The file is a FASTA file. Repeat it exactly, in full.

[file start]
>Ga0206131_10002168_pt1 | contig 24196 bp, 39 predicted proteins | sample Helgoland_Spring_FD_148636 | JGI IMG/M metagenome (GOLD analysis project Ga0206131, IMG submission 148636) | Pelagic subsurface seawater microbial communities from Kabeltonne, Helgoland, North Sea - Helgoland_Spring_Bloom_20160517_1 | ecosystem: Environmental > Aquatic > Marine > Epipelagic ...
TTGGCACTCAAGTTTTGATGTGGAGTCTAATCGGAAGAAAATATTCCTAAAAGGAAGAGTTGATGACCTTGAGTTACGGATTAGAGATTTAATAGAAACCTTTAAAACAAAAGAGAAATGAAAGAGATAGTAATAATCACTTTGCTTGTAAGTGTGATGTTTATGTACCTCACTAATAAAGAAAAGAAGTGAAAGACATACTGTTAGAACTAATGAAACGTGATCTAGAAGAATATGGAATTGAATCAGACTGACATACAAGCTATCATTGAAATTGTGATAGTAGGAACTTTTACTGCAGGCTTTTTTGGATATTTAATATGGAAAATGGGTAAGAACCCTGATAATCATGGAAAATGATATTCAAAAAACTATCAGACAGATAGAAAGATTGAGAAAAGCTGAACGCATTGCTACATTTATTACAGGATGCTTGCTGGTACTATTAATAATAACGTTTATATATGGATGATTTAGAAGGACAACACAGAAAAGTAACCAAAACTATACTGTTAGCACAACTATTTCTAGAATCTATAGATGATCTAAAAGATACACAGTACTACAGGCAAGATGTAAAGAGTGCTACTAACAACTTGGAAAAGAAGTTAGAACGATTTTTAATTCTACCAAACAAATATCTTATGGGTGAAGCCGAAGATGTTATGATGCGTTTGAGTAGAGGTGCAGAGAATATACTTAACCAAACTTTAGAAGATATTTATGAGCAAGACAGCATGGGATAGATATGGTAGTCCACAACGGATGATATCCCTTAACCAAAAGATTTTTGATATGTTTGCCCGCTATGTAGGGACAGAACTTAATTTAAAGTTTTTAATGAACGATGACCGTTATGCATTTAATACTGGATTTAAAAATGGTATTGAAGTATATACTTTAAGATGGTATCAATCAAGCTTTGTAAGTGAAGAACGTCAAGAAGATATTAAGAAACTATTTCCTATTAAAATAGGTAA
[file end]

>Ga0206131_10002168_pt1 | contig 24196 bp, 39 predicted proteins | sample Helgoland_Spring_FD_148636 | JGI IMG/M metagenome (GOLD analysis project Ga0206131, IMG submission 148636) | Pelagic subsurface seawater microbial communities from Kabeltonne, Helgoland, North Sea - Helgoland_Spring_Bloom_20160517_1 | ecosystem: Environmental > Aquatic > Marine > Epipelagic ...
TTGGCACTCAAGTTTTGATGTGGAGTCTAATCGGAAGAAAATATTCCTAAAAGGAAGAGTTGATGACCTTGAGTTACGGATTAGAGATTTAATAGAAACCTTTAAAACAAAAGAGAAATGAAAGAGATAGTAATAATCACTTTGCTTGTAAGTGTGATGTTTATGTACCTCACTAATAAAGAAAAGAAGTGAAAGACATACTGTTAGAACTAATGAAACGTGATCTAGAAGAATATGGAATTGAATCAGACTGACATACAAGCTATCATTGAAATTGTGATAGTAGGAACTTTTACTGCAGGCTTTTTTGGATATTTAATATGGAAAATGGGTAAGAACCCTGATAATCATGGAAAATGATATTCAAAAAACTATCAGACAGATAGAAAGATTGAGAAAAGCTGAACGCATTGCTACATTTATTACAGGATGCTTGCTGGTACTATTAATAATAACGTTTATATATGGATGATTTAGAAGGACAACACAGAAAAGTAACCAAAACTATACTGTTAGCACAACTATTTCTAGAATCTATAGATGATCTAAAAGATACACAGTACTACAGGCAAGATGTAAAGAGTGCTACTAACAACTTGGAAAAGAAGTTAGAACGATTTTTAATTCTACCAAACAAATATCTTATGGGTGAAGCCGAAGATGTTATGATGCGTTTGAGTAGAGGTGCAGAGAATATACTTAACCAAACTTTAGAAGATATTTATGAGCAAGACAGCATGGGATAGATATGGTAGTCCACAACGGATGATATCCCTTAACCAAAAGATTTTTGATATGTTTGCCCGCTATGTAGGGACAGAACTTAATTTAAAGTTTTTAATGAACGATGACCGTTATGCATTTAATACTGGATTTAAAAATGGTATTGAAGTATATACTTTAAGATGGTATCAATCAAGCTTTGTAAGTGAAGAACGTCAAGAAGATATTAAGAAACTATTTCCTATTAAAATAGGTAA